Discussion in 'Non-Vegas Chat' started by Joe, Jun 5, 2017.
Under the bed?
Hey Cousin Eddie, I thought those Yuban cans were buried out in the yard!
I realize after reading this thread that I must get off my ass and start getting my affairs in order.
If I were to pass away this instant I'm confident that my wife will be ok.
What terrifies me is if she were to suddenly pass away. I don't know anything about our state of affairs because she is the one who knows the passwords, accounts, insurances, where all the important documents are, etc. etc. I've let her handle the financials all these years and made no effort to know about our state of affairs.
So now we're seriously talking about this necessary but morbid subject.
Through my work I also have this Trustmark $25 per month custodial care which has a $100 daily benefit. Not sure if I can double dip but I intend to save my Genworth for strictly nursing homes and use this for an in-home caregiver if needed. The hourly rate for a caregiver must be about $35/hr so maybe 3 hours of caregiving per day, enough for the caregiver to change my diaper, feed me, and maybe a sponge bath.
I'm sorry to hear about such a rough stretch in your life, Joe.
That is alot to handle.
It feels like piling on. On Thur and Friday, two guys I worked with for over 30 years died. I feel bad, but I am just not in a mental/emotional state to go another funeral right now.
Don't get old!
While telling everyone your wishes is a great idea, it also helps to have a written advanced directive that is witnessed by persons other than those that may stand to profit in the event of your death. I can't tell you how many times family members have argued about what mom, or Aunt Sally, or Pops would have wanted - because everyone assumed their loved one would have wanted something different. It gets sticky in an emergency situation when a decision has to be made quickly. If it is on paper, and a medical proxy is appointed that will honor your wishes, then there really is no reason for arguing. It's sad that it comes down to family fights in the hospital corridors.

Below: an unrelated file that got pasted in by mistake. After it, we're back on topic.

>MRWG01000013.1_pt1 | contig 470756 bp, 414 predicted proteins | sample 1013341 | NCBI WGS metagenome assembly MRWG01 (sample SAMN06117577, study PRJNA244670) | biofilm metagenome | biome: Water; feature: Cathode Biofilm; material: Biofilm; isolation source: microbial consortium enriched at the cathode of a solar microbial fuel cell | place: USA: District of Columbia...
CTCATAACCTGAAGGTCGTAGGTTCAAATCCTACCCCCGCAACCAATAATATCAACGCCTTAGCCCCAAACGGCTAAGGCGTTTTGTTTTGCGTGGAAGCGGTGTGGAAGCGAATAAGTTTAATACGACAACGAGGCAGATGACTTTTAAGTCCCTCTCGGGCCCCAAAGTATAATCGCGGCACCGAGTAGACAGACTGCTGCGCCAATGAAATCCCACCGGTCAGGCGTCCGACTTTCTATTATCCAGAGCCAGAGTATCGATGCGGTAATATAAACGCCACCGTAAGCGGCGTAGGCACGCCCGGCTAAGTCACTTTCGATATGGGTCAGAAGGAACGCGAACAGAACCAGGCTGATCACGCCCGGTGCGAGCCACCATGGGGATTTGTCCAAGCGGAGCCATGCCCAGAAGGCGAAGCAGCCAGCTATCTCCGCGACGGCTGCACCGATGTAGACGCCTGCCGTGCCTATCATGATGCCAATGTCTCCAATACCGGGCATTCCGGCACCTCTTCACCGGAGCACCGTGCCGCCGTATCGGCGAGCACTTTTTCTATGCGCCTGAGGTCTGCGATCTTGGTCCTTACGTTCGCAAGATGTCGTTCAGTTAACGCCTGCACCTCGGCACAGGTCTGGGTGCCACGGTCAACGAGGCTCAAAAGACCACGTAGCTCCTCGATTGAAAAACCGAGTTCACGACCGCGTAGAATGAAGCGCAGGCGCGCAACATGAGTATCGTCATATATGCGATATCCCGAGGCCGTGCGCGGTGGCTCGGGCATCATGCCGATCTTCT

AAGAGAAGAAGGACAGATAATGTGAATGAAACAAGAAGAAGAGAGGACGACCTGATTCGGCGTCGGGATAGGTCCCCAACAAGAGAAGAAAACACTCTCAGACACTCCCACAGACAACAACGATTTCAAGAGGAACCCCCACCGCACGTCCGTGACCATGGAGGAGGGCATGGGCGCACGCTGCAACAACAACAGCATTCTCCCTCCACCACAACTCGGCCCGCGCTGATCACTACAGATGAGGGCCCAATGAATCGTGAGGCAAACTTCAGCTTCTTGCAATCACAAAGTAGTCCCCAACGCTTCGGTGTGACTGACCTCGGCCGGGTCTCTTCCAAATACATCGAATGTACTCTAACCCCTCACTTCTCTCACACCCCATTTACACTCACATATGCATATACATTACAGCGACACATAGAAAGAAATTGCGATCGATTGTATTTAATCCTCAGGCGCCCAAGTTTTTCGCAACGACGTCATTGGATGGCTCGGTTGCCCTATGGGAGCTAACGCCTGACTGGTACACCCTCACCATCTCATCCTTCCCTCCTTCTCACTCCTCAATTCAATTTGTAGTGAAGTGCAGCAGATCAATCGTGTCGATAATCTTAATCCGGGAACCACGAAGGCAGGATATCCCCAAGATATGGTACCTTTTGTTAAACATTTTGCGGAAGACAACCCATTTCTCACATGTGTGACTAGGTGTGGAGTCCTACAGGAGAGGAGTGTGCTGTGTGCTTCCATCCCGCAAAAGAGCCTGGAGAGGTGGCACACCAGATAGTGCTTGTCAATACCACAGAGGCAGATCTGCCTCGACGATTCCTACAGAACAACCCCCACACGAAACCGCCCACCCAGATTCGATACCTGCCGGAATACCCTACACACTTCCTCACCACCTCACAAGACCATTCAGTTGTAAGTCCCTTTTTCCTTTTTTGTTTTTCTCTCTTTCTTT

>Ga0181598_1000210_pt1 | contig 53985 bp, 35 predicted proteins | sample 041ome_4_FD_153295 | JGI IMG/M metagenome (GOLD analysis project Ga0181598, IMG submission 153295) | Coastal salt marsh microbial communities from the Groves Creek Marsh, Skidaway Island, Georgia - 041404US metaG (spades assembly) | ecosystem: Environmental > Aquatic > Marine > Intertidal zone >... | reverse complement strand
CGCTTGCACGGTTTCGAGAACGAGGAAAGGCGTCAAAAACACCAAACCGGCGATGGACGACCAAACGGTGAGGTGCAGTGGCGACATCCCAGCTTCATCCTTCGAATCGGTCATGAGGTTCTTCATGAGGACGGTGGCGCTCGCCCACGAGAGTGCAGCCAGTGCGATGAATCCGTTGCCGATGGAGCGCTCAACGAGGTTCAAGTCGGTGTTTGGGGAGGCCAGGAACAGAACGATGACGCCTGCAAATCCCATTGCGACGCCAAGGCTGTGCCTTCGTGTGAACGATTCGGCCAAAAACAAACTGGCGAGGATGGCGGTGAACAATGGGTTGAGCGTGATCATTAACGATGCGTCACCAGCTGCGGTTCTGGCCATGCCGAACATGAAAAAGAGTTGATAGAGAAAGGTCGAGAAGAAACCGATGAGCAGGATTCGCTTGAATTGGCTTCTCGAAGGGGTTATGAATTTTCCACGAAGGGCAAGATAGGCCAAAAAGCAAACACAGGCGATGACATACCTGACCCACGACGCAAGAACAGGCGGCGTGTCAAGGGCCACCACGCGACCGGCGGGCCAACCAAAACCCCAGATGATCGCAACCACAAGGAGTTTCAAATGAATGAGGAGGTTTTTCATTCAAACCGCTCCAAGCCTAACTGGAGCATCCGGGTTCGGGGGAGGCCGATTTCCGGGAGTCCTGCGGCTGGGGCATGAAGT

Another suggestion would be to have the hospital you prefer include one in your medical record so that it is already on file in the event a tragedy does occur.
Having been on both ends of this situation - as a nurse involved in resuscitation, and a grief-stricken granddaughter, I know how difficult it is for loved ones to make such important decisions in emergency situations, so I always stress to my friends and family how important it is to make these arrangements ahead of time.
I tried to explain the need for an advanced directive and updated will to my grandmother, but was quickly shot down with her saying, "we already laid everything out in our will in 1985." So much has changed since 1985!!! My uncle finally convinced her that now that my grandfather has passed, and she was the beneficiary of his estate, she needed a new will because her circumstances had changed.
Notice I said "tell people" AFTER I said to get the legal documents in place. BOTH are important. Legal documents more so, but you never know who will be with you when something happens - and if that person is even able to tell emergency personnel that there ARE legal documents in place, that's a better place to start than many will have.....
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